French Unemployed Rises to New Record in November
The number of unemployed people in France hit a new record high in November, figures showed Wednesday, increasing the challenge French President Francois Hollande faces to improve the eurozone's second-largest economy.
The number of unemployed--defined as registered job seekers who are fully unemployed--rose by 27,000 in November to hit 3.49 million, the labor ministry said. That represented a 0.8% increase from October, and a 5.8% rise from a year earlier. The monthly figure, which saw increases in each age category, has declined only once in the last year.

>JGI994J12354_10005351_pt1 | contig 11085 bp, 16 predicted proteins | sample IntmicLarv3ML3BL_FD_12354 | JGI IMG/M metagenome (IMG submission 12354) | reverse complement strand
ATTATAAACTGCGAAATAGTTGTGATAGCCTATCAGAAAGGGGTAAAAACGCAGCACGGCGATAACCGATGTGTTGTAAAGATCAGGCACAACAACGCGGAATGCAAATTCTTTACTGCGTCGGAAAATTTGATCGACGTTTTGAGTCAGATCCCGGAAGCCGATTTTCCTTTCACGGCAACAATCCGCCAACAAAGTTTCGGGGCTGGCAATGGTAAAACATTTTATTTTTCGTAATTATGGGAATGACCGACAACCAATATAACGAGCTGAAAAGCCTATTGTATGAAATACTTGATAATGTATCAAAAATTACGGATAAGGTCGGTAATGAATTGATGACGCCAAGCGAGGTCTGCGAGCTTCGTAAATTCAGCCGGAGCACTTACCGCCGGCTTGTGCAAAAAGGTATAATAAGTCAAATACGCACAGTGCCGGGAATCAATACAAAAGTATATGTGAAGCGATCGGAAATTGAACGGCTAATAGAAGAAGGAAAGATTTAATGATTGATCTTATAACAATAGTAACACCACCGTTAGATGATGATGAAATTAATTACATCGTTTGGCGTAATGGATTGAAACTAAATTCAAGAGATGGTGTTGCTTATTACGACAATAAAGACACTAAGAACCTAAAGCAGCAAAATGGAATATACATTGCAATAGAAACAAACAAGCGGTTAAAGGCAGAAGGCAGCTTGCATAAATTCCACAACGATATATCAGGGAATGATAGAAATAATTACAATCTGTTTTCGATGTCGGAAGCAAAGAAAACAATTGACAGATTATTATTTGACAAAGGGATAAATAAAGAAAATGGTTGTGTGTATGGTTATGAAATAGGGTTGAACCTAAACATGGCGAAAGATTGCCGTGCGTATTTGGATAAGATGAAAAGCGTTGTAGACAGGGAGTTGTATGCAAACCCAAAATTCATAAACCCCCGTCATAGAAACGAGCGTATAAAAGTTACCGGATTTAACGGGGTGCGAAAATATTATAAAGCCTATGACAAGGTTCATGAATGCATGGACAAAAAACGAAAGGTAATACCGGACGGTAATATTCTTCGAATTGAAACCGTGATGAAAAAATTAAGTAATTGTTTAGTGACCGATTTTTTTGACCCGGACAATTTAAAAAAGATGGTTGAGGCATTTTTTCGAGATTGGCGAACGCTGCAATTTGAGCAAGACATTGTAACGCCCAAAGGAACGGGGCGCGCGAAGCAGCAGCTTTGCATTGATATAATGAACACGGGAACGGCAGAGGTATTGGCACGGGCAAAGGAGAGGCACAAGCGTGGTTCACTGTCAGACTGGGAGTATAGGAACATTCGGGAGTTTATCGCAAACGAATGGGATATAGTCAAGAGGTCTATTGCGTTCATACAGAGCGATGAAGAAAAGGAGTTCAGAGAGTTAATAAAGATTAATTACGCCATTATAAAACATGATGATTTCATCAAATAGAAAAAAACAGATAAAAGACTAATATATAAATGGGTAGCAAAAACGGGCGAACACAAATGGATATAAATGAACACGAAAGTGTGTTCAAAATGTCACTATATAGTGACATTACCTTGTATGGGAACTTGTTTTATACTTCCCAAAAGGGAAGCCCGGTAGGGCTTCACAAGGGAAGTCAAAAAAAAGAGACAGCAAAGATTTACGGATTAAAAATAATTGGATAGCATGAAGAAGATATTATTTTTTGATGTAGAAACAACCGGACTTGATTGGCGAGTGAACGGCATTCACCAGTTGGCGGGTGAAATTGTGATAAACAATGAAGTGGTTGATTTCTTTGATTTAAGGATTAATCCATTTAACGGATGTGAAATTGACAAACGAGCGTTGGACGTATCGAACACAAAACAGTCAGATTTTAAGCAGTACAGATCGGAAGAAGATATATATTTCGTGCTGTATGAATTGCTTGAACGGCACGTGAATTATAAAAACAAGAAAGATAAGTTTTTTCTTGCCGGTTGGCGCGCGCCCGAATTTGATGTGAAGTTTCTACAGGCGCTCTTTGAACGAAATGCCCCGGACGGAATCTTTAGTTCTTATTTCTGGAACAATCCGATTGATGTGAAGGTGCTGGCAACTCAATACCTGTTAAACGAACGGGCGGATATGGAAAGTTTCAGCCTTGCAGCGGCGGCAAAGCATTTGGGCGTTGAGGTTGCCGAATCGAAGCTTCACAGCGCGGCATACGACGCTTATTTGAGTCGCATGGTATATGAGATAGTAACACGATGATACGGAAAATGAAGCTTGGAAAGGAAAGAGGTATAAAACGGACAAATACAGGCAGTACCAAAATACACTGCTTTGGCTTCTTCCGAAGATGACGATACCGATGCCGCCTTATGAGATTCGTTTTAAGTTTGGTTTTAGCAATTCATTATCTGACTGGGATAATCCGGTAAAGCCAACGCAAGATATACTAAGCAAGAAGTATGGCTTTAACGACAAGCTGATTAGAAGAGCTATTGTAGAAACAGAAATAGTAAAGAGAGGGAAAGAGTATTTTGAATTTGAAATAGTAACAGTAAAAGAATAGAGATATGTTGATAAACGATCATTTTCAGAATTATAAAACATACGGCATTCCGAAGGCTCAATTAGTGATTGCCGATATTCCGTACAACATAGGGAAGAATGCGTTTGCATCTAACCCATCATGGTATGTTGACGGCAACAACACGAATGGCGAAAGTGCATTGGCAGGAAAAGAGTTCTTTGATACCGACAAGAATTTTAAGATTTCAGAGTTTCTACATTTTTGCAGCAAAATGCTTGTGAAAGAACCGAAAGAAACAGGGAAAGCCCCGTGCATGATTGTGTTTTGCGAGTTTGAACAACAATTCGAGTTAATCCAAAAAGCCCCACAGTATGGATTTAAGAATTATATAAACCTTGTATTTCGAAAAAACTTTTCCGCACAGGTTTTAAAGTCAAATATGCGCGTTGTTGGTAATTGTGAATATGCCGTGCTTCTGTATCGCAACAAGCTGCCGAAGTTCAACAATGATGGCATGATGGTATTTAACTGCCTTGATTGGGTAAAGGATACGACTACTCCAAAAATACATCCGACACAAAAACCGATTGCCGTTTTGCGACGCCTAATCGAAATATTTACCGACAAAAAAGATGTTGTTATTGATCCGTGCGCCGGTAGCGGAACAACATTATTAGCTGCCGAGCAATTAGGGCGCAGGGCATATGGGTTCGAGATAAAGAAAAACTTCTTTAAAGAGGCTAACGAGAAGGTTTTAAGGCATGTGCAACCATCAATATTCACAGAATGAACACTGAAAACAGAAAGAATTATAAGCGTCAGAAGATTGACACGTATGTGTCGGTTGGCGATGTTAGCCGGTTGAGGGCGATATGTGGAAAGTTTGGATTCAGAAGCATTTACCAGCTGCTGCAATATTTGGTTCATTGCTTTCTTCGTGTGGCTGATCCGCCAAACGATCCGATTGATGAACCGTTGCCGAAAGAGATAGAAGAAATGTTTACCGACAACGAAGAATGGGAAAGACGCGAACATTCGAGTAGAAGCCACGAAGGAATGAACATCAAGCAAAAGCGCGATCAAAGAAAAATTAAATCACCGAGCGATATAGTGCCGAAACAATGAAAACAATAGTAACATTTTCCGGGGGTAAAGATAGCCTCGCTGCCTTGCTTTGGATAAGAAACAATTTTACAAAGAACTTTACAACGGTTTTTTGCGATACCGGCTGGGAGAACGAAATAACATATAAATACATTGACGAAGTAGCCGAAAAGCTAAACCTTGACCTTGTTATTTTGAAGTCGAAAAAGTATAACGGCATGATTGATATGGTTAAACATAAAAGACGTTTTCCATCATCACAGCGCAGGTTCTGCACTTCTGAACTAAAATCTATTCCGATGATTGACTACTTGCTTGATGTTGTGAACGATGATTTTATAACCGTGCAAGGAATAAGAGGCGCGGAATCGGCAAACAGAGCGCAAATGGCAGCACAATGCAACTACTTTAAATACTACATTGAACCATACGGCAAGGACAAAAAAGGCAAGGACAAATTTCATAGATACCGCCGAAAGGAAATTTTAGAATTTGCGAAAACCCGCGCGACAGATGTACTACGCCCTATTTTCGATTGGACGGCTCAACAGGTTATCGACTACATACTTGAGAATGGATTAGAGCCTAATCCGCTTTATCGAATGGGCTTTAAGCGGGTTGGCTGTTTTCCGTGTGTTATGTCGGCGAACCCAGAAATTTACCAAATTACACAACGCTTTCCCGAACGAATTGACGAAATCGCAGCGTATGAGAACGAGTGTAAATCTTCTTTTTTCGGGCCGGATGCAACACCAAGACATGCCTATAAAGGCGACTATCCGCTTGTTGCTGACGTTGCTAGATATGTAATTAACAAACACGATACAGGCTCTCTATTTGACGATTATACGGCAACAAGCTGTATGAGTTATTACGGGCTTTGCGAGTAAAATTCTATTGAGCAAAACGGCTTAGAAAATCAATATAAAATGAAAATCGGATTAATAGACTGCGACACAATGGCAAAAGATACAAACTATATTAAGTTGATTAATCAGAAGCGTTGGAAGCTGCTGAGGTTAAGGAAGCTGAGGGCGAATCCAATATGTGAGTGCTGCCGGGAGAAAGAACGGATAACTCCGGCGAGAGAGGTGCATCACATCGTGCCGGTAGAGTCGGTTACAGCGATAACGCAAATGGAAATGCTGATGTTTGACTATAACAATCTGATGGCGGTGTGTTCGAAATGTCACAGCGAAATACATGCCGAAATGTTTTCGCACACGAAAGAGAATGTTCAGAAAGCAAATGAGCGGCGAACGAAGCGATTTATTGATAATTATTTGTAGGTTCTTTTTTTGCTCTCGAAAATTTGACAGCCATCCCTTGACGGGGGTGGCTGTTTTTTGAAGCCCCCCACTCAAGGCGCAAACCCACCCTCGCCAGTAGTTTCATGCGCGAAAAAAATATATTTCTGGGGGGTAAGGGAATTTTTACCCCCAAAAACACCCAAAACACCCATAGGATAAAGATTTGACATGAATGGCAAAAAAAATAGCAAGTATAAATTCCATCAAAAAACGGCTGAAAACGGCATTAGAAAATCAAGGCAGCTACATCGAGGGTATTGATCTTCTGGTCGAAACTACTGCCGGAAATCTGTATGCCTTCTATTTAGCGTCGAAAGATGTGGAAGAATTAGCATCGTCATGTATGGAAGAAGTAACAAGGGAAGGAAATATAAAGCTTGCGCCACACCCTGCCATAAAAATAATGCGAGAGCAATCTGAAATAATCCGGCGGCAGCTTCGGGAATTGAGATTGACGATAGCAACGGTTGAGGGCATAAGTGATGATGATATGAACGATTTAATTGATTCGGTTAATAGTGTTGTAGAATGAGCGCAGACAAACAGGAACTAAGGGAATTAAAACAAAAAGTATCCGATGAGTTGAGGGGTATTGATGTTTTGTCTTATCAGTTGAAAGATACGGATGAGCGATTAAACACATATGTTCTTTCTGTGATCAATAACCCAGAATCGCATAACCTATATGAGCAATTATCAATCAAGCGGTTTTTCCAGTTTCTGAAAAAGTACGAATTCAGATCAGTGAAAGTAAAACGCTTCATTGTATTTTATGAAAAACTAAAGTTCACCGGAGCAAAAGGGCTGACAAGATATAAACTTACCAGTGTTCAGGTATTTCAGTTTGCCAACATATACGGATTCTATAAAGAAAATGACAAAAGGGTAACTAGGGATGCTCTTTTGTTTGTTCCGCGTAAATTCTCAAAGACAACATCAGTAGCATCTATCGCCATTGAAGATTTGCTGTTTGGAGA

The record-high unemployment figure highlights Mr. Hollande's struggle to create jobs and spur hiring. Since he took power in May 2012, France has financed initiatives to sponsor jobs for young people and cut labor taxes in a bid to get employers recruiting. But the economy is growing only slowly, and the ranks of unemployed have swollen by over half a million.
French Labor Minister Francois Rebsamen said in a statement that the government will increase efforts to find long-term unemployed people new jobs, with a new plan to double the number of job-seekers getting "intensive support" by 2017.
"The improving economy in 2015 will be accompanied by an offensive strategy to fight unemployment," Mr. Rebsamen said.